While I love, absolutely adore reading fiction, the books that mean the most to me are nonfiction or at least semi-autobiographical- like the beautiful “So long a letter” which reduced me to tears in the library of FGGC Bida just after my eleventh birthday and last month, when I “found” the pdf after years of searching for it in print.
Creating stories is one of the joys of my life, but scribbling the stories my eyes and ears tell me, is the reason I was put here and still stalk the earth. I love to write long rambling pieces about the fascinating and mundane without care for form and bounds.
Not music or fashion or sex or food or health (unless I’m stirred by something I’d seen) or politics- I actually love writing about politics though, but I have parents who grew up under military rule and stupid decrees for jailing journalists and bombs and bullets for the cream of the crop. I will give them a measure of peace until I turn 35 or leave Nigeria- whichever comes first.
I love to travel, watching green morph from tiny grass blades to glistening leaves atop trees taller than storey buildings and the flowers that peek shy through the green veil and the anthills and the smell of burning grass- beautiful scent, amazing book, and if I’m lucky, sidesplitting laughter from the bus conversations. Did I mention how looking at the road never bores me? I began typing this post at Owerri, now the 5 storey buildings that dot the landscape announce Onitsha, my right thumb flying across my phone screen nonstop.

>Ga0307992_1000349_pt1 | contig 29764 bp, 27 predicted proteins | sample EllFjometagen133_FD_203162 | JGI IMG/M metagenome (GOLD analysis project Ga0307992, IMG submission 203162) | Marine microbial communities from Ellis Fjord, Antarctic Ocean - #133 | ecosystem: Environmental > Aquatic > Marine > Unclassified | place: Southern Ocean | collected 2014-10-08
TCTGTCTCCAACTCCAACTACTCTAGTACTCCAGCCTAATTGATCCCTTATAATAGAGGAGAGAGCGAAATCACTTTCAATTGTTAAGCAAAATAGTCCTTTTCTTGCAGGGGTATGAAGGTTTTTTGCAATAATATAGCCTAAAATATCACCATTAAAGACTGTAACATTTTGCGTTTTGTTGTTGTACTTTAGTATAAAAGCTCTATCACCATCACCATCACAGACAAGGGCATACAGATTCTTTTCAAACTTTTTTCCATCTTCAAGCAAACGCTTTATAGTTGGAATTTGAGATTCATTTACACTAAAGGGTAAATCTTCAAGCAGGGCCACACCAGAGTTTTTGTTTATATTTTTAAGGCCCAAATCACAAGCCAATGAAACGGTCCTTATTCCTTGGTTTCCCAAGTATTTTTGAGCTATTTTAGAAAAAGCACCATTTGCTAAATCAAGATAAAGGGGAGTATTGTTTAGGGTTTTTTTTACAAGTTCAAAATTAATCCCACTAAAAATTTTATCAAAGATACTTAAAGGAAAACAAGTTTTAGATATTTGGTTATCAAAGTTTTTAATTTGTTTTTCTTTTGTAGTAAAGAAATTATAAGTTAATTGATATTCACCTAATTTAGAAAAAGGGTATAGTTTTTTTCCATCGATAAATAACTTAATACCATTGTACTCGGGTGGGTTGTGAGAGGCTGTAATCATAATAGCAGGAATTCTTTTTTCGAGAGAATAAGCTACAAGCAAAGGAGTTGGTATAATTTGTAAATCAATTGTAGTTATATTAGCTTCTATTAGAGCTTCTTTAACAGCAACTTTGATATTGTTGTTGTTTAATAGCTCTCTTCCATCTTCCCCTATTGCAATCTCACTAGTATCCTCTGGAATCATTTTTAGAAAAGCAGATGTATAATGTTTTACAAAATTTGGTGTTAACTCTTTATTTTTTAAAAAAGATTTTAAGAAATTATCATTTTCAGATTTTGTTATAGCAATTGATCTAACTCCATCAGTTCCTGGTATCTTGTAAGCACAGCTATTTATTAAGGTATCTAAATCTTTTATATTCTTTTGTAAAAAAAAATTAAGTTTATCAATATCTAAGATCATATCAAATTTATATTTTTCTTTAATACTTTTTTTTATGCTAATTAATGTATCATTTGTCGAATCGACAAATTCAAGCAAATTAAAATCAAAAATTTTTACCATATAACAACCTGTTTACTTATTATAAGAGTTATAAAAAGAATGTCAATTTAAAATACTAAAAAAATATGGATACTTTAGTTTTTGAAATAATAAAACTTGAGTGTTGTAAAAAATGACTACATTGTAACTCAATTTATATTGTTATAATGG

Last week I met a man and I had the honour of working beside and deputising for him, for the last seven days. He booked a flight without being paid a penny for himself and daughter to come and help provide medical services for his people, my people, our people of Alaeze Mbaise.
This morning he passed on, yesterday he gave me advice on certain areas of pharmacy practice, reminiscing on his decision to stick to pharmacy even though he had also attended medical school and come out with an MD. He’d given his team his US number and asked us to see him this morning before dispersing. This morning, we hear his body lies in a mortuary. He died doing two things he loved- pharmacy and helping people. Everyone who knew him is blessed for knowing him, he brought light wherever he went and his was a life of service and love.
And I think of myself- obviously, and what the grand passion of this fairly used life is. Curving words, chiseling and whittling them into the shapes and angles I want is the thing that will light my bones even when all the black on my head is replaced with sparkling gray and grandchildren demand for stories (speaking of grandchildren, I have to give my parents a few ASAP, seeing how my grandma sparkled on seeing me this week reminded me of the only reason to have children- a chance at immortality). Putting a bag in a bus, riding with it is something even my ashes will continue to do, travelling does something to me that I can bet cocaine cannot match, I am not going to compare the two highs though, I cannot afford the white stuff.
The words I brought to this world, the ones I’ve let the “hustle” take from me for nearly seventeen years have refused to continue being sidechicks, they want a ring and a grand reception, I can no longer continue to say no. I will not face God and tell him I only lived half a life. Chukwu ajuu.
Consider this advance warning, a book is coming with Adaeze on its spine, her sisters are doing their practice laps. You suppose don know already.